Up to 12 educators from kindergarten through college will live and work aboard the 185-foot ship from August 17 to 19 and learn various research techniques for studying the biology, physics, chemistry and geology of the sea.
“We’re hoping to provide teachers with a much greater appreciation for how science is accomplished, the challenges of working at sea, and the excitement of oceanographic research,” said David Smith, associate dean of the URI Graduate School of Oceanography, who is coordinating the expedition. “There’s a big difference between reading about science and actually taking part in it, so this opportunity will allow educators to expose their students to science in a way they might not be able to do otherwise.”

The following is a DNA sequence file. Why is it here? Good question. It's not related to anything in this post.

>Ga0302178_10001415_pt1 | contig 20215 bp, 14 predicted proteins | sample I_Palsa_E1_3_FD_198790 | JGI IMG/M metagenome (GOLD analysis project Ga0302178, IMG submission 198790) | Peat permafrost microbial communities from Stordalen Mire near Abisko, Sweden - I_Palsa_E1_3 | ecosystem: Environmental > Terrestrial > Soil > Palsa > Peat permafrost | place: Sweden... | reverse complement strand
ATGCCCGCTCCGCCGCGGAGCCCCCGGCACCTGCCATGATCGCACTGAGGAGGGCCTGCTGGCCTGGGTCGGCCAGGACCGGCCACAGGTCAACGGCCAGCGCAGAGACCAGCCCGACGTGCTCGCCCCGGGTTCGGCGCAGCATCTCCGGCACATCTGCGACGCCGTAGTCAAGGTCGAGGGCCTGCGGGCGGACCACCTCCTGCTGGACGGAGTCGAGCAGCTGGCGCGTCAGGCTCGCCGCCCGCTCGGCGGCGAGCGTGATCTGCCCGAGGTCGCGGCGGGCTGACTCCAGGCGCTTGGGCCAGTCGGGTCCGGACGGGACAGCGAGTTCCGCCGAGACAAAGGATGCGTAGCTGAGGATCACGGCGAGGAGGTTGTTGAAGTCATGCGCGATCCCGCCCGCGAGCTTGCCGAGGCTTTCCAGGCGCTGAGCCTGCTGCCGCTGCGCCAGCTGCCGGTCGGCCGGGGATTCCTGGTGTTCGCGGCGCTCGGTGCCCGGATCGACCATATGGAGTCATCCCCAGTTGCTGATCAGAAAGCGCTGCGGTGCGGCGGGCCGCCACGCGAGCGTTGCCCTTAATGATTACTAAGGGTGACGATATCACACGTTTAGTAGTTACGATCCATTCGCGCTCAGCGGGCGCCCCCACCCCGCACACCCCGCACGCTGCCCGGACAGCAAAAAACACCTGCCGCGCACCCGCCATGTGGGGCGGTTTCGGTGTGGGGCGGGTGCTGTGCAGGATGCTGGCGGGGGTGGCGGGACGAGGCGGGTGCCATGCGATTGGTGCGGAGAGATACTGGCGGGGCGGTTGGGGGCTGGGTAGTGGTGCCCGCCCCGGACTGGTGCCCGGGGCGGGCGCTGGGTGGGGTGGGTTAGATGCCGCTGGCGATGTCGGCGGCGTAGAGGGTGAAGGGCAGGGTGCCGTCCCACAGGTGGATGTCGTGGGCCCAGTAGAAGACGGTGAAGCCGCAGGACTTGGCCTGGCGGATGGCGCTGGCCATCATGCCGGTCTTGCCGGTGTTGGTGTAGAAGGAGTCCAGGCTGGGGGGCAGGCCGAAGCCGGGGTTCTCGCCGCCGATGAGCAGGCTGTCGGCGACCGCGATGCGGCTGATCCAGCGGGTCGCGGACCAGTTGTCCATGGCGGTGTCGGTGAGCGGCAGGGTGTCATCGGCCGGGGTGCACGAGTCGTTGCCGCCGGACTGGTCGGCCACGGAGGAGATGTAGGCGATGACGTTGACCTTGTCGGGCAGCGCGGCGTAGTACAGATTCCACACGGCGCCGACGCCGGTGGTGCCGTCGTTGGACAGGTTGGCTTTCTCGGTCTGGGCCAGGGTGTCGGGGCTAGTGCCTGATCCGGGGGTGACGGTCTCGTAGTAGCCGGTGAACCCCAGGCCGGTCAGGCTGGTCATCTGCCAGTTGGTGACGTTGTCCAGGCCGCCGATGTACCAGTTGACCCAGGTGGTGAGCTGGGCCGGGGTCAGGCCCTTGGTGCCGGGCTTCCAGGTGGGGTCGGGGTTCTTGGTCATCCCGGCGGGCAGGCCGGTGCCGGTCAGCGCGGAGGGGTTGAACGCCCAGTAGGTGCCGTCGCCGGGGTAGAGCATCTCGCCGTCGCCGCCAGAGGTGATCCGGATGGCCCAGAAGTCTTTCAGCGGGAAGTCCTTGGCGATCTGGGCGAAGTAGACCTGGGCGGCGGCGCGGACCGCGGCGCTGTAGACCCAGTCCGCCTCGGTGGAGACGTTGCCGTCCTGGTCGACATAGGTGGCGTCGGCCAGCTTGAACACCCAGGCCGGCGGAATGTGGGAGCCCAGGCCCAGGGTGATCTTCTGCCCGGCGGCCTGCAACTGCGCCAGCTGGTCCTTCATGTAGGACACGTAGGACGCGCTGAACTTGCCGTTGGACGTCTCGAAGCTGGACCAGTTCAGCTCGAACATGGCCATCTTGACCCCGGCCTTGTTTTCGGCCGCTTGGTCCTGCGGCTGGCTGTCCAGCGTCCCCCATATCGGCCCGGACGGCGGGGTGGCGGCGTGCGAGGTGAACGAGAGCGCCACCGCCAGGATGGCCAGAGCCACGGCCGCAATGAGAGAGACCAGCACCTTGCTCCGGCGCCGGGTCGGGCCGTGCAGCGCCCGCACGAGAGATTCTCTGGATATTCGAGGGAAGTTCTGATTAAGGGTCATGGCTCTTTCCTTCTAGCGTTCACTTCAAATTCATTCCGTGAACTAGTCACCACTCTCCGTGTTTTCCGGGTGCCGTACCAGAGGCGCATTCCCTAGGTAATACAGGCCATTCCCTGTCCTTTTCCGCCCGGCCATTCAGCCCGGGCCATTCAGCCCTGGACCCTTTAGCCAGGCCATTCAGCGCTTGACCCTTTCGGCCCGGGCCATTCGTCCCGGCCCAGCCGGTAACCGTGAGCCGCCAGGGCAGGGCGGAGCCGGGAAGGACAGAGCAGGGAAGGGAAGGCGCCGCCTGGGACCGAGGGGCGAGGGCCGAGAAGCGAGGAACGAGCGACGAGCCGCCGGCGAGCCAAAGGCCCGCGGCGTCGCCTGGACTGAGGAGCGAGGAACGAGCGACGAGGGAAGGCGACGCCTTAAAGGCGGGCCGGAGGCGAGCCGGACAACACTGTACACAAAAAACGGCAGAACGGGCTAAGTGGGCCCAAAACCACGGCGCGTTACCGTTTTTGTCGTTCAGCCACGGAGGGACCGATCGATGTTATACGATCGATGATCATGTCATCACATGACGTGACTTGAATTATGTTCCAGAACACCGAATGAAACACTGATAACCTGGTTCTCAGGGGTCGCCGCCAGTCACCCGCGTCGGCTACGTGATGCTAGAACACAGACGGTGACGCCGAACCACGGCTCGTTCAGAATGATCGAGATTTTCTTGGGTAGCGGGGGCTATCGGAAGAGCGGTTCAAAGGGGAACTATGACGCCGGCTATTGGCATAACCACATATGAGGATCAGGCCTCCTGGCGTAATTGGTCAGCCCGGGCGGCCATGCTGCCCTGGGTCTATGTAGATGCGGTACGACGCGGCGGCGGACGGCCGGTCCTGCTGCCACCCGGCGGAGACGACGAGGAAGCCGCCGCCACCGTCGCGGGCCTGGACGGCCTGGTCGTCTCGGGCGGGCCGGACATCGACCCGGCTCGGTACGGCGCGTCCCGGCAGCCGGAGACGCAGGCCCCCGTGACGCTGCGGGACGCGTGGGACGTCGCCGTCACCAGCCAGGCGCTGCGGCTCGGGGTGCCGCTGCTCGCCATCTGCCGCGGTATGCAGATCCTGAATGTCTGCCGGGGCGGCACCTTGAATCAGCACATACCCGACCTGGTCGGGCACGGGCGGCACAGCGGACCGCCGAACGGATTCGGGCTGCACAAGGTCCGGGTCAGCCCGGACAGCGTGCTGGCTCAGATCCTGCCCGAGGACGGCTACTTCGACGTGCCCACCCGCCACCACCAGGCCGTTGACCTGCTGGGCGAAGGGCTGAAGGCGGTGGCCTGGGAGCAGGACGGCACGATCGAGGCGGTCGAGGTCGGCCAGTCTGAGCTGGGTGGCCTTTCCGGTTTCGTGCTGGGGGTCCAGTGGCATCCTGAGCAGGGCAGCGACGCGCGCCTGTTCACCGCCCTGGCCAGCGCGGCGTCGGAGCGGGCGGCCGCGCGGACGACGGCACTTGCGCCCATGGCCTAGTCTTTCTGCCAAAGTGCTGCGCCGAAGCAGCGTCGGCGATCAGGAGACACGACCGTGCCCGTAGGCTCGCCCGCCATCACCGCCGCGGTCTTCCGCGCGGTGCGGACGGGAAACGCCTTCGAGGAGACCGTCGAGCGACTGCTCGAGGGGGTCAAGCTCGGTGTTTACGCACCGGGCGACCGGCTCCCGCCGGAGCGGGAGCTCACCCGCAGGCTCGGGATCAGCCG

This will be the first time that so many Rhode Island educators have participated together in a research expedition aboard Endeavor. For many years, the Rhode Island Teacher at Sea program has placed one or two K-12 teachers at a time aboard research vessels, but never before has an entire expedition been opened up to broader educator participation.
“This is the type of experience that rarely crosses an educator’s desk, and we encourage applications from any educator in the state, formal or informal, to take advantage of this unique opportunity to experience oceanographic science firsthand,” said Maryann Scholl, coordinator of the Graduate School of Oceanography’s Narragansett Bay Classroom and Teacher-at-Sea programs.
The expedition is funded by the Rhode Island Endeavor Program, a state-funded effort to provide URI researchers and local educators with access to the scientific research and educational capabilities of an ocean-going research vessel.
To apply to participate in the August expedition, educators should visit Rhode Island Teacher-at-Sea. For more information, contact Maryann Scholl at 401-874-6500 or firstname.lastname@example.org. Application deadline is May 31.